Revenue Cycle

CMS policies and conversion from ICD-9 to ICD-10

Medicare Update for CAHs, October 3, 2012

It was a rather quiet week last week as CMS and the Medicare contractors, including providers, get ready to implement the IPPS final rule on October 1, 2012. A transmittal was published last week that may be worthy of a little more discussion.

CAH interpretation

In particular, this transmittal serves as a reminder that critical access hospitals (CAH) continue to face a particular dilemma of trying to identify which CMS notifications, transmittals, and other guidance have a direct impact on their operations, according to Debbie Mackaman, RHIA, CHCO, regulatory specialist for HCPro, Inc. While oftentimes the CMS guidance will include CAHs in the actual language, it is often left up to the individual CAH to do the translating, says Mackaman, who also states that in the case of most national and local coverage determinations, these will be applicable to CAHs.

“If CAHs use a medical necessity screening tool or module – either manual or computer-assisted – they must be aware of any changes that will occur to their procedures on October 1, 2014,” she says. “In addition, if CAHs have created their own internal edits, they must be updated and the appropriate version used based on the date of service.”

She continues, “CAHs have limited staffing based on their hospital bed size and census limitations so doing a little extra work now in preparation for the conversion will save a lot of time on the back end.”

Official guidance and items of note

As we all know, the implementation deadline for ICD-10 was officially changed from October 1, 2013 to October 1, 2014 for all providers and suppliers. Although this may seem like a long way off with all of the other items that need more immediate attention, keep in mind that it takes a lot of work behind the scenes to convert ICD-9 data to ICD-10 data – especially when there is not a one-to-one match for many of the code conversions.

CMS is announcing in transmittal R1122OTN that it is beginning the process of converting the ICD-9 diagnosis and procedure codes over to “comparable” ICD-10 codes including any related denial messages, frequency edits, and other claims processing logic. We know what a huge operational task our own data conversion will be; however, CMS must also convert national coverage determinations as well as make other system changes well in advance to prevent unnecessary denials and delays in payment to its providers.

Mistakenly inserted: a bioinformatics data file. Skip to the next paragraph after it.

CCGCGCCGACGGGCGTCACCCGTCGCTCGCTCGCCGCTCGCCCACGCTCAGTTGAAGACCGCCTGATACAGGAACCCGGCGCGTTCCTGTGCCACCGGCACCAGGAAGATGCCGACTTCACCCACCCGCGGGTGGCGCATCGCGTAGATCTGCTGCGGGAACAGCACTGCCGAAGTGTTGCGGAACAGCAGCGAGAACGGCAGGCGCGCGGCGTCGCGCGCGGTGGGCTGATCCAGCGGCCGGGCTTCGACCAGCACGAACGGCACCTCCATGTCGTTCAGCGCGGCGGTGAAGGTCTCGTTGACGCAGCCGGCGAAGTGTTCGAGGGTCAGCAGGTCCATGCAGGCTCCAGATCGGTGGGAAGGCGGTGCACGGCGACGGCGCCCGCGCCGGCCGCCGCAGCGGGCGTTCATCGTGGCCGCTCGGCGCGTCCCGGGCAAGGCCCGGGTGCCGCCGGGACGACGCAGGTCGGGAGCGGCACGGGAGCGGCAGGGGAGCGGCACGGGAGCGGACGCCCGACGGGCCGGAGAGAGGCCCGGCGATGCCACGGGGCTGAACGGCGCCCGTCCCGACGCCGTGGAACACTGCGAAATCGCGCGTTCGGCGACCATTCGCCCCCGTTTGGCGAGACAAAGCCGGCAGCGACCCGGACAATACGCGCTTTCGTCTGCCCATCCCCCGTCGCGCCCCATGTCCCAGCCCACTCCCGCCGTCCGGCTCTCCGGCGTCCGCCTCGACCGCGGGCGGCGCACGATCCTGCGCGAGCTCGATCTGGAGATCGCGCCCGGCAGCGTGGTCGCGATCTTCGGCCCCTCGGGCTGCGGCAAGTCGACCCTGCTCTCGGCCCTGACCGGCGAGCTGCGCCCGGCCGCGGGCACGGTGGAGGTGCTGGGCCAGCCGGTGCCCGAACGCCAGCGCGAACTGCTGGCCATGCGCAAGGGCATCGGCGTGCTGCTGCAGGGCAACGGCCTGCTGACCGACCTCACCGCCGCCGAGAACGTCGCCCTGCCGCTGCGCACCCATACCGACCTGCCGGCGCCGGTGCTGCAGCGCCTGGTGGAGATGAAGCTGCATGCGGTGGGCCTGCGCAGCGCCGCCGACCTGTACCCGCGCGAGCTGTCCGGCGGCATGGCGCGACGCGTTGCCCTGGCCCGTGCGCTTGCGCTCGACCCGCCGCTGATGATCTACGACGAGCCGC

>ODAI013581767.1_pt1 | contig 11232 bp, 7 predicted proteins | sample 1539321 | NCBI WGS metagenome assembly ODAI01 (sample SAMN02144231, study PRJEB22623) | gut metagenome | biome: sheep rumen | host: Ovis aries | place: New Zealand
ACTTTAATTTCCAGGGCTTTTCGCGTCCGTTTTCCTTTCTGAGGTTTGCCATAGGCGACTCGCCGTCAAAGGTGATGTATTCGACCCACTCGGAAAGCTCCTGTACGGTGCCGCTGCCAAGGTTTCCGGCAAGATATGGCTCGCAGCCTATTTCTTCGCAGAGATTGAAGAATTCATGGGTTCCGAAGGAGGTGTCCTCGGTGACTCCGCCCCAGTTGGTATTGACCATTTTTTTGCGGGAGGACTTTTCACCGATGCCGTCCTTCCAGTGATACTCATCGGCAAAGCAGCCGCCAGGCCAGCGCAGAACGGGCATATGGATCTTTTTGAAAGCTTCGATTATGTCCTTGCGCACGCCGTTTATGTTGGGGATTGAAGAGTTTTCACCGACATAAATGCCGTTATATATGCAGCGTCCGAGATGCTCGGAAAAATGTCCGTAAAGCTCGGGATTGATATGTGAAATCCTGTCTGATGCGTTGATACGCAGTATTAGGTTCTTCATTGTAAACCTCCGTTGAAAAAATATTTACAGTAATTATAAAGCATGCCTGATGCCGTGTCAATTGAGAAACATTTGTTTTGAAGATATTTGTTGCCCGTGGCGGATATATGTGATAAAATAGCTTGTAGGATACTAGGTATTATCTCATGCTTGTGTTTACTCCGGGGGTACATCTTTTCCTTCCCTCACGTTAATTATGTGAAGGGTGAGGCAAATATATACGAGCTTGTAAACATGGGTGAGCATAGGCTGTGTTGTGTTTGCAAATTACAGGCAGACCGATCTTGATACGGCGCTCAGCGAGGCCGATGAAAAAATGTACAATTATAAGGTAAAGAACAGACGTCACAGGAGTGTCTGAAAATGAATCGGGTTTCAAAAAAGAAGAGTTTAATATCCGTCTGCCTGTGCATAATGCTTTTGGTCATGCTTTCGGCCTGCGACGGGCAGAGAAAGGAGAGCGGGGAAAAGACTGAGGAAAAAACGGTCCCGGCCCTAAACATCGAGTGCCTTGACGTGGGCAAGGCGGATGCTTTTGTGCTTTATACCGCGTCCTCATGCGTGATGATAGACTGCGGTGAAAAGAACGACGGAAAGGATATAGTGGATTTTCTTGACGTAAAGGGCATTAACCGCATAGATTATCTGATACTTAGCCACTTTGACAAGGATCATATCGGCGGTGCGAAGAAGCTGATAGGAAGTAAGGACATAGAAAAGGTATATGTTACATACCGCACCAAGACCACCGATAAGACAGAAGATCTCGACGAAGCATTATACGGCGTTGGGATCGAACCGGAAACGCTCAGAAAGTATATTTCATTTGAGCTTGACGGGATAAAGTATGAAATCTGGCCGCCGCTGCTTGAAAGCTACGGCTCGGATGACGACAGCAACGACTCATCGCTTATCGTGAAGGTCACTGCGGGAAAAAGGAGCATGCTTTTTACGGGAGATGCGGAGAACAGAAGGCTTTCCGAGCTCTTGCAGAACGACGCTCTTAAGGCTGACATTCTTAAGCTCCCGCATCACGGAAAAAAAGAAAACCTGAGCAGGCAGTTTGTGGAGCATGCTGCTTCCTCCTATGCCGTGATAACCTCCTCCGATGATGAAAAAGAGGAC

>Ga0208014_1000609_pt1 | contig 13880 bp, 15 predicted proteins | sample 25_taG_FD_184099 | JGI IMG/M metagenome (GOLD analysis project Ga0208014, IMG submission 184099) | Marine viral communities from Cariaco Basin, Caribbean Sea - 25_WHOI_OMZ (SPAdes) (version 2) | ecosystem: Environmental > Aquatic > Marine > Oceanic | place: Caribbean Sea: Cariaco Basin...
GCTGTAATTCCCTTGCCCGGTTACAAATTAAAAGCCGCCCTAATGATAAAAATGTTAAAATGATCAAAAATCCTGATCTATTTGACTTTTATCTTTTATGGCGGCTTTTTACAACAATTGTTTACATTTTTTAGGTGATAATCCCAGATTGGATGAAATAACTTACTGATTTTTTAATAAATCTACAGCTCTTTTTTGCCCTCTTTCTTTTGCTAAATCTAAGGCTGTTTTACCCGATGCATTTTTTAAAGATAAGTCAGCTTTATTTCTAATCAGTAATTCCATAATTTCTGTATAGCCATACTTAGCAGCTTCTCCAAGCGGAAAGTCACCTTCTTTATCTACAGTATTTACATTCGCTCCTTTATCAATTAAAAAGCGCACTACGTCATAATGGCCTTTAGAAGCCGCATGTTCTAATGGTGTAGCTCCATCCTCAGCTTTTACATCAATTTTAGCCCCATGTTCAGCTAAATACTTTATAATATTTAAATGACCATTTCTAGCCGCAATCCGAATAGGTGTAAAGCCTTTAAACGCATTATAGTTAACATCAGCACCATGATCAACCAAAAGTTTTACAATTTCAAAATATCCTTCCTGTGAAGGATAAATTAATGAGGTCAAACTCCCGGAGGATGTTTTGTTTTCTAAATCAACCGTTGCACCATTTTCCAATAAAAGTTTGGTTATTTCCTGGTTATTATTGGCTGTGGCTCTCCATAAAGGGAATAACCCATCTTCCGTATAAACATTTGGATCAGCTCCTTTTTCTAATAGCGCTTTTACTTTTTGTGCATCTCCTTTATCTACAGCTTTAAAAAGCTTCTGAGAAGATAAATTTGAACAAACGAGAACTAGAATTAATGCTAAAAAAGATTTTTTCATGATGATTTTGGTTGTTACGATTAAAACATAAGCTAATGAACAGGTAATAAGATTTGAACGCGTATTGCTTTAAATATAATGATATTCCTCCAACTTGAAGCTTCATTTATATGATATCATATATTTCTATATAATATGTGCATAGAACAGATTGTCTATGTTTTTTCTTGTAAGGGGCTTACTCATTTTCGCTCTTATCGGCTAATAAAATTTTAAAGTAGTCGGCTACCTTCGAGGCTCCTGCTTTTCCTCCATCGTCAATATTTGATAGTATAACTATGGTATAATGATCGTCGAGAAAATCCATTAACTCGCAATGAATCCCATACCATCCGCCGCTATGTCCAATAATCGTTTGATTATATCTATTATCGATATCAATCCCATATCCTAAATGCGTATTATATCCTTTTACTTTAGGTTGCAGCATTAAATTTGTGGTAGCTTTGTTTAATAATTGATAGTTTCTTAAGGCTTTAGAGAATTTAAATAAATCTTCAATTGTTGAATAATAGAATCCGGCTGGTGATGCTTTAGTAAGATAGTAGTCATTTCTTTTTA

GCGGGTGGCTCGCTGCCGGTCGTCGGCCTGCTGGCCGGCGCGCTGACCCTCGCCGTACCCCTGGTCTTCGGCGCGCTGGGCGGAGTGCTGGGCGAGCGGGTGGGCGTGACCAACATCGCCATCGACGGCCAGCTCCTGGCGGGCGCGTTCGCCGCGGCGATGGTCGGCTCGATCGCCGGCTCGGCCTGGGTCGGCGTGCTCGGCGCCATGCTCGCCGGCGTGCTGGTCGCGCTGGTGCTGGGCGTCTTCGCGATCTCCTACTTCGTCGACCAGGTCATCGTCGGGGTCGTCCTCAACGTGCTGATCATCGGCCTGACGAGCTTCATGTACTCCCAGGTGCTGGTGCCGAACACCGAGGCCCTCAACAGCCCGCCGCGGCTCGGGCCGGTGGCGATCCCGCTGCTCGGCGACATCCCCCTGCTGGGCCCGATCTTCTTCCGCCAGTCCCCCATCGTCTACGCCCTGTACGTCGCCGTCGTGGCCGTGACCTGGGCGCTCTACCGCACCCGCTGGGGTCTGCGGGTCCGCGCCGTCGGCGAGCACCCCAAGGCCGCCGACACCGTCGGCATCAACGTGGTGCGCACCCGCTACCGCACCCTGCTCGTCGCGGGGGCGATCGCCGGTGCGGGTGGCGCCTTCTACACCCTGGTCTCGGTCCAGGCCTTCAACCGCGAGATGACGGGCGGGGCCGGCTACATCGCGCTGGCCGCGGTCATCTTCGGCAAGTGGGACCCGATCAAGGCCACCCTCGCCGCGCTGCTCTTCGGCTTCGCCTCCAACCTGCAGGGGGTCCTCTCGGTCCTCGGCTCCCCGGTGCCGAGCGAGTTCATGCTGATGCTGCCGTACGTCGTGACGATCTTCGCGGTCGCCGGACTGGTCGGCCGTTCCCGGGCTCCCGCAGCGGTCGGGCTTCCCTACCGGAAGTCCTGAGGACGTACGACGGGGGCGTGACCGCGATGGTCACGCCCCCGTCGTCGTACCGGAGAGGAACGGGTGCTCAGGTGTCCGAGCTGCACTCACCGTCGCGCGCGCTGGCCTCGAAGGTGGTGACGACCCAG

One item of interest in this transmittal is that CMS has stated that they will not only be updating but also creating national coverage determination (NCD) hard-coded shared system edits as they relate to the coding conversion. At first glance, the statement that they would be creating new NCD edits sounded a little opportunistic and outside of the current policy making procedures. However, CMS included the following “disclaimer” in the transmittal:

THIS EXERCISE IN NO WAY IS INTENDED TO EXPAND, RESTRICT, OR ALTER EXISTING MEDICARE NATIONAL COVERAGE. NOR IS IT INTENDED TO MINIMIZE THE AUTHORITY GRANTED TO MEDCARE ADMINISTRATIVE CONTRACTORS IN THEIR DISCRETIONARY IMPLEMENTATION OF NCDs OR LCDs. HOWEVER, WHERE HARD-CODED EDITS WERE NOT INITIALLY IMPLEMENTED DUE TO TIME AND/OR RESOURCE CONSTRAINTS, DOING SO AT THIS TIME WILL BETTER SERVE THE INTENT AND INTEGRITY OF NATIONAL COVERAGE AND THE MEDICARE PROGRAM OVERALL.

If the purpose is to create only edits to match the current policies and/or policies that are created between now and October 1, 2014, that makes sense in an effort to have efficient conversion processes and ultimately kill two birds with one stone. One new edit that will be created in the Common Working File (CWF) is for frequency restrictions when billing the HCPCS codes for bone density to be 1 X per 23 month period. This edit will not be a change in current coverage policy but rather will put into place front end processes to streamline claims payment systems.

Usually, providers will see in the transmittal an effective date that is on or before the implementation date that the Medicare contractors have to comply with. In this rare case, we see the reverse where their implementation date is January 7, 2013 and the providers’ effective date is October 1, 2014.

Going forward, providers, including CAHs should monitor these types of transmittals and share with their ICD-10 implementation committees. CAHs need to keep in mind that LCDs and NCDs as well as ICD-10 affect their facilities the same as prospective payment system hospitals. Both local and national coverage determinations will be converted and if facilities have created their own internal edits, these will also need to be updated to prevent delays inadvertently caused by the providers themselves.

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